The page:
Through Reina’s cancer treatment, her dad, Jon, used CaringBridge to share updates with family and friends across the country as well as with loved ones in Japan, where her mom, Mariko, was born.

But that’s not strange at all. Years of studies show that parents of children with cancer nearly always battle anxieties, fears and even impacts to their own health, sometimes to the point of PTSD. Because a child’s suffering goes against every fiber of a parent’s being, is it any wonder?

With help, Mariko is rebuilding the strength that carried her through Reina’s treatment to now process what her family has been through. Jon is also finding a path toward healing, and writing has been a big part of that.

With three siblings, numerous aunts and uncles and Mariko’s family in Japan, Jon first wrote on CaringBridge to keep everyone updated with the same information. “But then I found the act of writing was almost cathartic,” he said. “It helped calm me down and kept my mind from racing and running on all these other different possibilities.”

Jon’s nature—as confirmed by Mariko, who met her husband 20 years ago—is to look for the good that can come out of bad. In the case of their daughter’s diagnosis, serious-but-treatable issues with her right eye and kidney were identified, both separate from cancer. These likely would not have been detected until later in Reina’s life, presenting more risk of losing vision and a kidney.

Also, through the hardest year of their lives, the Haugs felt  surrounded by love and support, which was an unexpected treasure.

“We have heard from people all over the world … family, friends, co-workers and complete strangers we do not even know,” Jon said. “Words alone cannot express how grateful we are for everything people have done for us.”

Some very special words, though, are coming soon—from Reina herself. And regardless of what those first words might be, having her here to say them is a gift beyond measure.

  • Jon Haug

    Mariko and I would like to thank every one of you on here who have commented on our story and all the prayers that have been said for Reina and our family. Reina is doing well and so far we have seen no late effects of the chemotherapy on her and she is developing normally. She has an unbelievable personality that is just starting to come through and is a constant source of joy. We continue to monitor her with an MRI and blood and urine tests every three months and we still have the coveted NED designation!

  • Dennis Still

    Powerful story

  • Bill Weber

    This story caught my eye because we have a Rayna in our own lives, and our Rayna and your Reina are probably pronounced the same way. Our niece and her husband lost Rayna when she was stillborn several years ago. Some beauty has come from the ashes nonetheless, as Rayna’s memory lives on in the lives of many, and her great-grandmother has been a blessing to many by transforming donated wedding gowns into over 1000 burial gowns for stillborn children all around the country. Life is a gift – and we rejoice with you in Reina’s new lease on life.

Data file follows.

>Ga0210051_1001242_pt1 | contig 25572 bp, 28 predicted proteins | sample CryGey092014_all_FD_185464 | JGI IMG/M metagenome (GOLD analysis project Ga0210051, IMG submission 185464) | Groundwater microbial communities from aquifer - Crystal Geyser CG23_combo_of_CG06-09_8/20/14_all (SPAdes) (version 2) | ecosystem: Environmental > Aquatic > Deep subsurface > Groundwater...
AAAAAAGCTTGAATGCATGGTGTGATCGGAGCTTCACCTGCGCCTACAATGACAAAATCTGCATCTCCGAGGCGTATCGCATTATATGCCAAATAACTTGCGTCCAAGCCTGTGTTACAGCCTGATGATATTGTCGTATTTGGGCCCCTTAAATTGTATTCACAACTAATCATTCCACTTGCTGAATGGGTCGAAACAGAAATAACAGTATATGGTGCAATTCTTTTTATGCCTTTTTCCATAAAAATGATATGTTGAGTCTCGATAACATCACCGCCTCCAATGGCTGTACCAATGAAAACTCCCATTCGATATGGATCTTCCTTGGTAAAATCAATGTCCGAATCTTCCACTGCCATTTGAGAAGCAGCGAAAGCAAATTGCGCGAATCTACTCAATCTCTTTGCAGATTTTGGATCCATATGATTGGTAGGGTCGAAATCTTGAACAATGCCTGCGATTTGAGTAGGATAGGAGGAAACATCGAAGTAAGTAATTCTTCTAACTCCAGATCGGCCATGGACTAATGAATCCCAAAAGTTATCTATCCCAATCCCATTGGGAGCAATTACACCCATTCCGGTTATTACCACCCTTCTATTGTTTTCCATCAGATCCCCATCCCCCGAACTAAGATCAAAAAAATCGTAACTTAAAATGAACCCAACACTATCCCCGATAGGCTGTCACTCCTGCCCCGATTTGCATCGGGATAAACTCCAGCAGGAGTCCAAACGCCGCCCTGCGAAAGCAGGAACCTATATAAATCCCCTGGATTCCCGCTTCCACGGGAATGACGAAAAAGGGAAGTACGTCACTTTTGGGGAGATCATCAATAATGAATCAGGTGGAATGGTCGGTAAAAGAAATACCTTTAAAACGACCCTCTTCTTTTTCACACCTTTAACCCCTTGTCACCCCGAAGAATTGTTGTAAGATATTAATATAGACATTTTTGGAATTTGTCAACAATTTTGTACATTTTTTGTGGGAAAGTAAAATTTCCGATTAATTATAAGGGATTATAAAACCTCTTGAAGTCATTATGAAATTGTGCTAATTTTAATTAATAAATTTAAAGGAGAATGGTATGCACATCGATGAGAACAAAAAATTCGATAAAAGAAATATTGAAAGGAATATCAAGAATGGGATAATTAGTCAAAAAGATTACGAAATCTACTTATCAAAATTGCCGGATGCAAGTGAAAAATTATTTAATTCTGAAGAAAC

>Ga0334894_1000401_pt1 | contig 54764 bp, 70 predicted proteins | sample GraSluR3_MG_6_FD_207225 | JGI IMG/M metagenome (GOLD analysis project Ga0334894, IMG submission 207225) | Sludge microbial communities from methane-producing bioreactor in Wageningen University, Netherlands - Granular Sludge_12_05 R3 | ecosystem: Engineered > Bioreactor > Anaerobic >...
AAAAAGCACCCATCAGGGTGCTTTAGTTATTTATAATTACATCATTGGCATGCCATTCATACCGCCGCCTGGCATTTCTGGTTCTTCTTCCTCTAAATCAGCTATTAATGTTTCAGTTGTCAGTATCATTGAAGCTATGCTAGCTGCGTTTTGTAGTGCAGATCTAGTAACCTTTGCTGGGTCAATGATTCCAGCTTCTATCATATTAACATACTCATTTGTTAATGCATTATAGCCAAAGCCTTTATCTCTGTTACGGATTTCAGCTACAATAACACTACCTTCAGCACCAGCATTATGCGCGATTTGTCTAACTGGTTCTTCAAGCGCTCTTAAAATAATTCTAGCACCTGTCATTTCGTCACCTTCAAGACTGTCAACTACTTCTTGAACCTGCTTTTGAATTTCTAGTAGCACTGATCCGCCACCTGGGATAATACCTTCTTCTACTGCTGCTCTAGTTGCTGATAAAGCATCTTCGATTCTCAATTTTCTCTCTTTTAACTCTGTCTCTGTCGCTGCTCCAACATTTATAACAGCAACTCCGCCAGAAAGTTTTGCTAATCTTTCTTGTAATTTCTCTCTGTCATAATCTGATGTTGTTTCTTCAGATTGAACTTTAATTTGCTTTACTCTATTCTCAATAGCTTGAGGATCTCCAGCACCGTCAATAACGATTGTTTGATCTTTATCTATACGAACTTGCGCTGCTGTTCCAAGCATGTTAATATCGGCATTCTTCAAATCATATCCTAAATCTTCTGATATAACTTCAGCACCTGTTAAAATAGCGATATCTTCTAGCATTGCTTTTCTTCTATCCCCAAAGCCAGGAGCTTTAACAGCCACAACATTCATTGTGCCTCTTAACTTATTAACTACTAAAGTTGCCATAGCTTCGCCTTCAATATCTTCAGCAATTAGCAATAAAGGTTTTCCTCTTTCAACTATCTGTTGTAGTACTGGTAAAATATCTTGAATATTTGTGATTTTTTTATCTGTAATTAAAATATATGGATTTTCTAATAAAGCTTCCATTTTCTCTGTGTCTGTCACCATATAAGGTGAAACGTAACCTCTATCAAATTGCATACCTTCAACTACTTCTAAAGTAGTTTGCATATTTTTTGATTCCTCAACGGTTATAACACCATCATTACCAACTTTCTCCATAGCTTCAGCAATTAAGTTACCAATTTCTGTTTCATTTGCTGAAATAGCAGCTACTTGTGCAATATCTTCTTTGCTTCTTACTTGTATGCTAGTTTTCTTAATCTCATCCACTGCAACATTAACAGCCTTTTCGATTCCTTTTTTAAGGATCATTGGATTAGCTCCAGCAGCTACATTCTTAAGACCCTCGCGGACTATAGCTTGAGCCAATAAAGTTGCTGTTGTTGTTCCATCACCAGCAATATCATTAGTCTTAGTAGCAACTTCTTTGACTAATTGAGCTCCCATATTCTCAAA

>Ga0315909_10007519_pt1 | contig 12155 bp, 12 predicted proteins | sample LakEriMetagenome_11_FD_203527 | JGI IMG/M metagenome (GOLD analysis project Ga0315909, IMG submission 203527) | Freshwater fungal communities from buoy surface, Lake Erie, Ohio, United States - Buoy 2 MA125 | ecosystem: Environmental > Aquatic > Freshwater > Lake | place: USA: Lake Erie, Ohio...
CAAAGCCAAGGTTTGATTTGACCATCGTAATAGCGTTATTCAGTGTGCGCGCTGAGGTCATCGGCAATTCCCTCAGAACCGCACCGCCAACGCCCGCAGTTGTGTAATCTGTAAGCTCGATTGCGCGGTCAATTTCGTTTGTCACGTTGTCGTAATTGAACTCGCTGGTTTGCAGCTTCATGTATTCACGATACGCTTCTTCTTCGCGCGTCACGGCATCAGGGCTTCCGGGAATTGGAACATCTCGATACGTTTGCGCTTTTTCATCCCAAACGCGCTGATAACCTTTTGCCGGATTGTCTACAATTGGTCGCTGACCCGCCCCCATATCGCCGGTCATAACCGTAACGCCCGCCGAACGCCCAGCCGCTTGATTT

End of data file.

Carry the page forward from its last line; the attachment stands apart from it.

• Gayle Marie Wocoski

    So happy to hear the “NED” news! She is precious.Sending hugs and continued progress from sunny south Florida!! ❤

  • Doug Lardes

    Fate whispers to the warrior,”You cannot withstand the storm,” And the warrior whispers back, “I am the storm.”Reina is the storm! Your family is in our thoughts!

  • Suzanne Taylor

    God bless you all. ❤️❤️❤️???. May she always have an Angel by her side.

  • Wally Durham

    Hi, my name is Wally Durham and I saw your post about your little girl Reine and it touched my heart so very much. When a child so young is hurting it really is so touching and to the parents they wish they could take the problem themselves and see their little girl/boy just be ok. I have a grandchild (not ill) the age of your little lovely daughter Reine. I can identify with your feelings though Eden is not having any health issues. You will be in my prayers each day and often each day as I ask God for healing, complete healing. I hope in some way I might continue to read about her progress. You will be with me in my prayers til I hear back from you. God answers prayers.

  • Marcia

    What a blessing this beautiful little girl is and know of my thoughts and prayers for her healing.

  • Bryson Fico

    I am happy to hear she is fairing well. Your family is in my thoughts and prayers.